Enhancing learning and teaching about mental health across the disciplines
Some links to project with a focus on the mental health of mental health professionals and/or humanising health and social care.
Action for Careforce Wellbeing
Destigmatising the experience of mental ill-health in mental health professionals…Continue
The project set out to address an important gap in research and practice knowledge relating to ‘disability hate crime’, targeted violence and hostility against people with mental health…Continue
A Melbourne Social Equity Institute research team is examining ways of avoiding coercive practices to ensure people experiencing mental health crises are treated with dignity and respect. Most recently, the team undertook a systematic review of global practices that aim to reduce, prevent and end…Continue
Julia Unwin’s report, for the Carnegie Trust, Kindness, emotions and human…Continue
This journal aims to provide a forum for opening intellectual curiousity and exploration via auto ethnographic enquiry. The journal casts a critical eye over the material, social, cultural and political worlds we inhabit.
This animation was commissioned to disseminate the findings from a research project carried out at Middlesex…
Yesterday, on World Mental Health Day (10 October 2018), Action for Care-Workers Wellbeing (ACW) was launched.
Facilitated by BASW, ACW is a collaborative network of professionals from the NHS and social care who represent a wide range of key UK caring professions (Nursing, General Practice, Psychiatry, Psychology, Social Work and Paramedics).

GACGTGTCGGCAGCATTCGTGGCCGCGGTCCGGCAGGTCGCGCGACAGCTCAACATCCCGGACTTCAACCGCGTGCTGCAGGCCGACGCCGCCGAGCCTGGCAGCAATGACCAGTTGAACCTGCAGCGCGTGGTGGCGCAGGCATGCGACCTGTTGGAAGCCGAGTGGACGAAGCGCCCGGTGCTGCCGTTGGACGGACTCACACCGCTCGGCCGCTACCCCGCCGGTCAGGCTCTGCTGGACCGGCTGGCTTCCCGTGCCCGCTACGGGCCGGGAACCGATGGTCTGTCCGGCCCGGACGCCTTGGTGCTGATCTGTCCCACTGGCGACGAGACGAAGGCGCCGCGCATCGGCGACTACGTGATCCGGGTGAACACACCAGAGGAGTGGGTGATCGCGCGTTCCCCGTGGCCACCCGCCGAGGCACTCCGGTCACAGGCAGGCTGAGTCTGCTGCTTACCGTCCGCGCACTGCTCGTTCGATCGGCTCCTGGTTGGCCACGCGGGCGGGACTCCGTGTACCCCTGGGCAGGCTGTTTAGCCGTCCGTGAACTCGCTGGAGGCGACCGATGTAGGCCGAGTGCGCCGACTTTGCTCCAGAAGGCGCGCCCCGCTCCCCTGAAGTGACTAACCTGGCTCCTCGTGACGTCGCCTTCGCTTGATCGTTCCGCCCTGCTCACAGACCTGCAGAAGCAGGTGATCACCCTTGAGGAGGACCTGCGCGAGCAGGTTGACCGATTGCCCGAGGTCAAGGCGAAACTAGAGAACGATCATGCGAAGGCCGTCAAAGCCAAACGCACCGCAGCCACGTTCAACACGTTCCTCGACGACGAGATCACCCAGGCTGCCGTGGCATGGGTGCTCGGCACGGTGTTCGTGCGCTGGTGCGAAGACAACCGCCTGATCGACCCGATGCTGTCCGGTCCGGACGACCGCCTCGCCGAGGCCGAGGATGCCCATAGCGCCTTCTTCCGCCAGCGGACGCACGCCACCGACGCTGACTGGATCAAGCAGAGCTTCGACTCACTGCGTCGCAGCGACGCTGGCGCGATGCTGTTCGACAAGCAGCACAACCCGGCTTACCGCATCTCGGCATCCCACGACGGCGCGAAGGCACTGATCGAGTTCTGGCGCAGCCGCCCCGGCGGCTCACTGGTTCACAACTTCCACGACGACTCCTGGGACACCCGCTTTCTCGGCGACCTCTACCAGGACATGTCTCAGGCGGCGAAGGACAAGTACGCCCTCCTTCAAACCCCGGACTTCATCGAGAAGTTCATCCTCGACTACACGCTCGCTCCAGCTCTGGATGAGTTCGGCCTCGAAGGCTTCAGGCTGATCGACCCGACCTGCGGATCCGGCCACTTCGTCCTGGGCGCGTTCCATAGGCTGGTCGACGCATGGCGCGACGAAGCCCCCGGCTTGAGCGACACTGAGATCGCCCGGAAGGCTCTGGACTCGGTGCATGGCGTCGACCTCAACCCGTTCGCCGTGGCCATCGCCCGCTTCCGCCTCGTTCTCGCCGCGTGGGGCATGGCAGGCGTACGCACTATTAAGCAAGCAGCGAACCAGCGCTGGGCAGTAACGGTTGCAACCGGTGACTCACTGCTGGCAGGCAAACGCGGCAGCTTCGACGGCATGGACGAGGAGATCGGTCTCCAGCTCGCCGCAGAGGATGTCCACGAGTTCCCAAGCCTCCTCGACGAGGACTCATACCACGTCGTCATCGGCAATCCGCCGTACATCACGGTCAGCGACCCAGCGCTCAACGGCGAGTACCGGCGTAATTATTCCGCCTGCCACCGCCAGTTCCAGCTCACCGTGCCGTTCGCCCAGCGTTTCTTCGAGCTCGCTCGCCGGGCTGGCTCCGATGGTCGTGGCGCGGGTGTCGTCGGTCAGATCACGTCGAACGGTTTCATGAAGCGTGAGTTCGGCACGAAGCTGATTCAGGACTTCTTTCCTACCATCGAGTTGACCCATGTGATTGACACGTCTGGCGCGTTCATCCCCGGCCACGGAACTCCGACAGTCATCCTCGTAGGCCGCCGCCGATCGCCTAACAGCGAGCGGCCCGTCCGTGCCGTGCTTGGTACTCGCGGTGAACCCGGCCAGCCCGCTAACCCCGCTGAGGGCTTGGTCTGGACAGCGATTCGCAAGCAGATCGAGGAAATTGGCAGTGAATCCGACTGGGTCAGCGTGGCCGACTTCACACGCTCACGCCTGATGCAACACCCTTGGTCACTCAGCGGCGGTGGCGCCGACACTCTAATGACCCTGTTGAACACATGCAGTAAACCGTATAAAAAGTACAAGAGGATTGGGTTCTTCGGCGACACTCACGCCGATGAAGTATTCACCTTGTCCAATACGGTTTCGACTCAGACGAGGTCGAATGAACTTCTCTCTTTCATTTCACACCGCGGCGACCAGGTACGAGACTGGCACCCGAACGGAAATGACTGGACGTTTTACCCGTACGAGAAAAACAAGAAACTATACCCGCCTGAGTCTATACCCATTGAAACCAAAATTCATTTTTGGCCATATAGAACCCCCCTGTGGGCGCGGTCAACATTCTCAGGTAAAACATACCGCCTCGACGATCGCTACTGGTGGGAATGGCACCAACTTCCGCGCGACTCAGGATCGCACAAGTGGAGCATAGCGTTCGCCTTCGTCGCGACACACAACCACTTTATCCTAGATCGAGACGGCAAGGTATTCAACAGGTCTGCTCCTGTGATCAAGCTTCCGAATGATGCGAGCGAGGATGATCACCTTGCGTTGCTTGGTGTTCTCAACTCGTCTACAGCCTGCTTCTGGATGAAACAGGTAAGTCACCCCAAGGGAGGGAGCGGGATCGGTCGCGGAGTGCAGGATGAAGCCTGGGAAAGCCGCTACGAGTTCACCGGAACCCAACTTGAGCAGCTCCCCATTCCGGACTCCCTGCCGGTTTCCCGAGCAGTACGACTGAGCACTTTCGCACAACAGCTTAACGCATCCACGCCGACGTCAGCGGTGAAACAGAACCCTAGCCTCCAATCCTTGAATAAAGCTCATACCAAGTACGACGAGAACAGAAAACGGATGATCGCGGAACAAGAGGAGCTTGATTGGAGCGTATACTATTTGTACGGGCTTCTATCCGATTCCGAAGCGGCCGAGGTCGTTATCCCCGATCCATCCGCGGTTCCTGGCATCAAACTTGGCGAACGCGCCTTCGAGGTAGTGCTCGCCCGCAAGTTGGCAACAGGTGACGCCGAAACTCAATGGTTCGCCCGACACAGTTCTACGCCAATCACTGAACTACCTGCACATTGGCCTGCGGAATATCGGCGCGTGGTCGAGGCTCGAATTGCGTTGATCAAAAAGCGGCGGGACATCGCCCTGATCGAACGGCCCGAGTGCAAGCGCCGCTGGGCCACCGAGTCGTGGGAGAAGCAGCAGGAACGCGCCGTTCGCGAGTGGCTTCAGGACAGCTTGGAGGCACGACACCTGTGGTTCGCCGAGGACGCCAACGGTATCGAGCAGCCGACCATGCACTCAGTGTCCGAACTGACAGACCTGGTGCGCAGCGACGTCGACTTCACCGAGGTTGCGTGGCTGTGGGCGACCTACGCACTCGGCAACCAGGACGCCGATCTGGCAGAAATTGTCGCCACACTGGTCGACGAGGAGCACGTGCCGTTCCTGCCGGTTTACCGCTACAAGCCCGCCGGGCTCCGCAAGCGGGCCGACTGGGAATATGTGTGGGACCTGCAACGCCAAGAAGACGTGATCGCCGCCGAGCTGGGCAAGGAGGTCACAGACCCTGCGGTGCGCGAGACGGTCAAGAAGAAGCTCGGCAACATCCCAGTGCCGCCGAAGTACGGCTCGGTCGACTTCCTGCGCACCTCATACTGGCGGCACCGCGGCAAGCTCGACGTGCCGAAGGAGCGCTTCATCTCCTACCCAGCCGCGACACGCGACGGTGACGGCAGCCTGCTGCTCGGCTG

The group’s aim is to raise awareness of stress and burnout within the health and social care workforce, identify solutions, and propose…Continue
In September 2018, SCIE hosted a webinar to discuss the forthcoming changes to the Mental Health Act and the Mental Capacity Act. The webinar reflected on the important changes in how people's rights are protected. A panel of policy and practice experts in both pieces of legislation helped practitioners, academics and others reflect on these important changes.Continue
Deaths from heart disease have fallen by almost two thirds since the 1960s.Yet outcomes for those with mental illness, from depression and anxiety to schizophrenia and bipolar disorders, have not improved for decades. Is this because we have the wrong diagnoses? Might neuroscience provide more precise descriptions and therefore more effective treatment? Or is mental health too complex for us to understand it in mere…